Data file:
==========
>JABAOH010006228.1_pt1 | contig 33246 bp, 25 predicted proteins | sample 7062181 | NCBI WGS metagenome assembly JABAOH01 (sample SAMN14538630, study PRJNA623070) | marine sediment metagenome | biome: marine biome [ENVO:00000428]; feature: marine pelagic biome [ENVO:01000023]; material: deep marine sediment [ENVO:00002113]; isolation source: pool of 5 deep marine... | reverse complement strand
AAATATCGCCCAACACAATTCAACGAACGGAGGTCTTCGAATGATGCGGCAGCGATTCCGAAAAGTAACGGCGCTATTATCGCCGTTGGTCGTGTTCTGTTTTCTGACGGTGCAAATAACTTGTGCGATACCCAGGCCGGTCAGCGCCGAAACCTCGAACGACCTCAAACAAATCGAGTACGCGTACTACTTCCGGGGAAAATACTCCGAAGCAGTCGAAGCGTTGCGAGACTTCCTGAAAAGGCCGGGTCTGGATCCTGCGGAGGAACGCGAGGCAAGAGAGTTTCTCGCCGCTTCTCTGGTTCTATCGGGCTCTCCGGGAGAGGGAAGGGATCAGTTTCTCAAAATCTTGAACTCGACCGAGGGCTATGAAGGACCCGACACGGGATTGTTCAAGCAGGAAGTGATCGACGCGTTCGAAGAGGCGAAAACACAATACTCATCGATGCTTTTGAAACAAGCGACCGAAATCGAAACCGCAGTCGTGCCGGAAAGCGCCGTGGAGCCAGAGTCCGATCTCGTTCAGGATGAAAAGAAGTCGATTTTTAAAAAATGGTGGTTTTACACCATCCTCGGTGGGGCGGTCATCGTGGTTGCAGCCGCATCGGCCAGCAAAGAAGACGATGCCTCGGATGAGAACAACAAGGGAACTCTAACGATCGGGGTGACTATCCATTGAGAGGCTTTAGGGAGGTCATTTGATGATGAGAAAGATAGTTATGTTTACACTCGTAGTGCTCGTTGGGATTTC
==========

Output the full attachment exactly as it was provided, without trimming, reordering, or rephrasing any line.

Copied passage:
>JABAOH010006228.1_pt1 | contig 33246 bp, 25 predicted proteins | sample 7062181 | NCBI WGS metagenome assembly JABAOH01 (sample SAMN14538630, study PRJNA623070) | marine sediment metagenome | biome: marine biome [ENVO:00000428]; feature: marine pelagic biome [ENVO:01000023]; material: deep marine sediment [ENVO:00002113]; isolation source: pool of 5 deep marine... | reverse complement strand
AAATATCGCCCAACACAATTCAACGAACGGAGGTCTTCGAATGATGCGGCAGCGATTCCGAAAAGTAACGGCGCTATTATCGCCGTTGGTCGTGTTCTGTTTTCTGACGGTGCAAATAACTTGTGCGATACCCAGGCCGGTCAGCGCCGAAACCTCGAACGACCTCAAACAAATCGAGTACGCGTACTACTTCCGGGGAAAATACTCCGAAGCAGTCGAAGCGTTGCGAGACTTCCTGAAAAGGCCGGGTCTGGATCCTGCGGAGGAACGCGAGGCAAGAGAGTTTCTCGCCGCTTCTCTGGTTCTATCGGGCTCTCCGGGAGAGGGAAGGGATCAGTTTCTCAAAATCTTGAACTCGACCGAGGGCTATGAAGGACCCGACACGGGATTGTTCAAGCAGGAAGTGATCGACGCGTTCGAAGAGGCGAAAACACAATACTCATCGATGCTTTTGAAACAAGCGACCGAAATCGAAACCGCAGTCGTGCCGGAAAGCGCCGTGGAGCCAGAGTCCGATCTCGTTCAGGATGAAAAGAAGTCGATTTTTAAAAAATGGTGGTTTTACACCATCCTCGGTGGGGCGGTCATCGTGGTTGCAGCCGCATCGGCCAGCAAAGAAGACGATGCCTCGGATGAGAACAACAAGGGAACTCTAACGATCGGGGTGACTATCCATTGAGAGGCTTTAGGGAGGTCATTTGATGATGAGAAAGATAGTTATGTTTACACTCGTAGTGCTCGTTGGGATTTC